Someone forgot to add the " ٌ " diacritic to the end of the word "garage"/"كراج"; with the way it's pronounced right now, it should be written like this "كراجٌ". The " ٌ " adds an "-un" sound to the end of a word. Now I'll just let someone more expert than me explain when this diacritic should be used. But know that it's not that strict, and in everyday use it can be dropped.
Yes, an adjective always come after the noun it modifies.
The -un you hear is the case ending of an indefinite noun in the nominative case.
Nouns and their adjectives always share the same case. So even though Duolingo does not enunciate the case ending for the adjective, Arabic grammar still says it's there. (In spoken colloquial Arabic, case endings are rarely enunciated for either the noun or the adjective.)
Not only do nouns and their adjectives share the same case, but they share definiteness. That is, if the noun's indefinite, then so is the adjective that modifies it. If the noun's definite, then so is its adjective.
A definite noun and its adjective (when in the nominative) would take an "al" prefix and an "-u" case ending. So, like this:
karaajun kabiirun = A big garage
al-karaaju al-kabiiru = The big garage
kitaabun kabiirun = A big book
al-kitaabu al-kabiiru = The big book
Again, keep in mind that Duolingo does not appear to enunciate the case ending on the adjective. And as noted above, case endings are rarely enunciated in spoken colloquial Arabic. But they are used in MSA and fusha.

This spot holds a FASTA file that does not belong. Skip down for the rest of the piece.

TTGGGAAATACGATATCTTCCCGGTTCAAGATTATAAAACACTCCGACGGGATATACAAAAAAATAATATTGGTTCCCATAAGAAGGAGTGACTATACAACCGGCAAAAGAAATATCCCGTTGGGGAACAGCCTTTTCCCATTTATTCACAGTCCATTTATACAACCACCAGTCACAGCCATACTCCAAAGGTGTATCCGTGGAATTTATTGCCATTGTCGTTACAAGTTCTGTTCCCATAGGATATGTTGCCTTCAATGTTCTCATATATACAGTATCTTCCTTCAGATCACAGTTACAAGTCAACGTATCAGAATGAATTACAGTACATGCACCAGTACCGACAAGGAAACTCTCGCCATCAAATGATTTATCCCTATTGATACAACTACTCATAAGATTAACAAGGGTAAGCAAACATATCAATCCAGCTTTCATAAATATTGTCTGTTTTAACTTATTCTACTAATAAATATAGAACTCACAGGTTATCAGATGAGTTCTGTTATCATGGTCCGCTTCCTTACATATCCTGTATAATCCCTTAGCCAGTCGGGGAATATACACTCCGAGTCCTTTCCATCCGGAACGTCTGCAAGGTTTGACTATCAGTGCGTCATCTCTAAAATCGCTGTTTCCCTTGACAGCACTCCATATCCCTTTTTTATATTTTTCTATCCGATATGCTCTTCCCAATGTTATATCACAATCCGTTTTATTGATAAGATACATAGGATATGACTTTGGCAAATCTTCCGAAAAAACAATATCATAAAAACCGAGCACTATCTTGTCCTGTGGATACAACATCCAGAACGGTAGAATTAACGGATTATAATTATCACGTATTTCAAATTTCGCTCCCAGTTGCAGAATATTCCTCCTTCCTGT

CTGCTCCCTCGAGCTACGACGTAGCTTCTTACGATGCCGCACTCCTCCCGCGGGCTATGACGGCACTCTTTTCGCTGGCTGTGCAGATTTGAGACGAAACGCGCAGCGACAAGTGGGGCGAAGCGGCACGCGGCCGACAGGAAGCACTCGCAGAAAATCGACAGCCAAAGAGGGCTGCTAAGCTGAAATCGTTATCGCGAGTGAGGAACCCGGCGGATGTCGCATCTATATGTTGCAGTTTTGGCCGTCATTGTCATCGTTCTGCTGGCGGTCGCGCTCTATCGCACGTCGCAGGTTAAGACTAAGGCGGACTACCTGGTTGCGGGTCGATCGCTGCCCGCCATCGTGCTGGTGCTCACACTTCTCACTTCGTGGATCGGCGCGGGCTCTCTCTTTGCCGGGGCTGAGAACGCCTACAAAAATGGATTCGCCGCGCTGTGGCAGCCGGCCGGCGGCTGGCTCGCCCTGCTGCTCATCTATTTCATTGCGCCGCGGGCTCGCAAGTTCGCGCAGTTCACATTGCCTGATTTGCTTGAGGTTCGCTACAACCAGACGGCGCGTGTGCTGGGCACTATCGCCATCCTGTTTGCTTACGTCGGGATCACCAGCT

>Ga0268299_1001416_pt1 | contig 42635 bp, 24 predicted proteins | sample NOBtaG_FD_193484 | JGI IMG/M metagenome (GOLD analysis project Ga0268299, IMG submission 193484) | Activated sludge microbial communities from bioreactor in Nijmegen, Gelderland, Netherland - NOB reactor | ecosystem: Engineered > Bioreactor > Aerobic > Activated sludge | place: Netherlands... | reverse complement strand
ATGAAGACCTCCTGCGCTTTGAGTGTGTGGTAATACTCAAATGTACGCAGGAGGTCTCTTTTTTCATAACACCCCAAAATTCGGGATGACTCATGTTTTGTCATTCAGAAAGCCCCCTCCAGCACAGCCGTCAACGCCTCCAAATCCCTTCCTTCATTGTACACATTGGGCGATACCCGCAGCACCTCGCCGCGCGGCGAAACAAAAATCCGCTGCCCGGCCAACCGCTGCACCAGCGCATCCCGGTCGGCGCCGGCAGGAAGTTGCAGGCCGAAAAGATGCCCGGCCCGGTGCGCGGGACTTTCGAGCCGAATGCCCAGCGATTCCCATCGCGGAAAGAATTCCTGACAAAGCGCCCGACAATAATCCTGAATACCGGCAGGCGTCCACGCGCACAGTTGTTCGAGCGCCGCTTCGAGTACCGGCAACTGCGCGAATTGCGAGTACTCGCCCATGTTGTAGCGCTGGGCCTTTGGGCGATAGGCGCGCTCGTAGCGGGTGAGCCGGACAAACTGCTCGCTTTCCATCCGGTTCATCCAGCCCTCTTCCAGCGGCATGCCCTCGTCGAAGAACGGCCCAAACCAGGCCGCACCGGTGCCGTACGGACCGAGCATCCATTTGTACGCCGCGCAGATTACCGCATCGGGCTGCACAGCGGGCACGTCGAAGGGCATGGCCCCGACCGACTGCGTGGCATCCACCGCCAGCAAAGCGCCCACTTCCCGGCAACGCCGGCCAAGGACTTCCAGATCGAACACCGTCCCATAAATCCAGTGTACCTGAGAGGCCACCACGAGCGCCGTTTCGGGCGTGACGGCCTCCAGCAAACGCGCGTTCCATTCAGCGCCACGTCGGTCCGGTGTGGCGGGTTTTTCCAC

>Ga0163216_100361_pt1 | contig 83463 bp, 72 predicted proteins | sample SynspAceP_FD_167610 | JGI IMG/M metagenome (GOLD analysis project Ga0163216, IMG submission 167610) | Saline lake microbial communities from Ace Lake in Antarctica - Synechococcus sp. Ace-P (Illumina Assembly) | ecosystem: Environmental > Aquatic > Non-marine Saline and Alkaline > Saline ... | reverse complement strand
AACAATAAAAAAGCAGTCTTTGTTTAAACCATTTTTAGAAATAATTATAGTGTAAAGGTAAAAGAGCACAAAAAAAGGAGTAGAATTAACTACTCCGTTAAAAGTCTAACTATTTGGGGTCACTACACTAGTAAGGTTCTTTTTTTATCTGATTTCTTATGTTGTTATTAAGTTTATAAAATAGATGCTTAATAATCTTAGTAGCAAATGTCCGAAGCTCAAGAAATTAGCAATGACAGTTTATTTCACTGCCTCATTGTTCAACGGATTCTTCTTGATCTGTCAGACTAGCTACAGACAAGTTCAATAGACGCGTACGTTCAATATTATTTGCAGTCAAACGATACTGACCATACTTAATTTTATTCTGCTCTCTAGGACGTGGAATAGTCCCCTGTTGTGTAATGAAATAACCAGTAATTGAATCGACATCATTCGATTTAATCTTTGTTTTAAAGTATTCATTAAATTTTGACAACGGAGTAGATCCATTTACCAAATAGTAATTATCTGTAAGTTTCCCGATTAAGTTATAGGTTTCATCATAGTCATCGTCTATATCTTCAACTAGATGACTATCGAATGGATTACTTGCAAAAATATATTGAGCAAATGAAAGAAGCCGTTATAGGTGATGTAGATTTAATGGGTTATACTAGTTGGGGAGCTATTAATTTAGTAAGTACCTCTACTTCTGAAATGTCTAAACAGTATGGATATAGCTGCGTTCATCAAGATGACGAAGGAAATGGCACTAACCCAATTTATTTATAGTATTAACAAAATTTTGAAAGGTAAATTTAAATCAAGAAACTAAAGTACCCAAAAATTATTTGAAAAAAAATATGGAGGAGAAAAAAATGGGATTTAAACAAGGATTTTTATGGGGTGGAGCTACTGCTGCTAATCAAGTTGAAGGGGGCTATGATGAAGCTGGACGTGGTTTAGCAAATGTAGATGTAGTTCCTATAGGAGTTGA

Also, when the noun/adjective is in the genetive or accusative case, they will take different case endings ("i" and "a""). But you'll learn that in due time.
how are we supposed to know these words? i haven’t learned anything but sounds except for Peru Dakar, etc. these you can sound out because they sound like english words. we haven’t learned what big is in arabic. i’ve never done anything like this before. i’m ready to give up.
"The house" would have the Arabic word for "the" attached to it. As you probably already know, there is no word for "a" used in the present tense in Arabic. The word for "the" in Arabic is "al".
The "-un" attached to nouns and adjectives shows that the words are in the nominative/subjective case. In other words, that the word is the subject of the sentence.
Native speakers on the threads are also saying that if "-un" is attached to a word it also means "a". I just look at "-un" as showing the nominative case, though, because if there is no "al" attached to a noun, like "albeit", it has to be "a house" instead of "the house" whether "-un" is attached to the word or not.
We haven't gotten to this in the lessons yet, but I have a question about nunation (-un) and the definite article "the". I suspect that "-un" is used with nouns that have definite articles, also. But, no one has talked about that yet.
Nunation, btw, is used in Classical Arabic and MSA but not in Arabic dialects.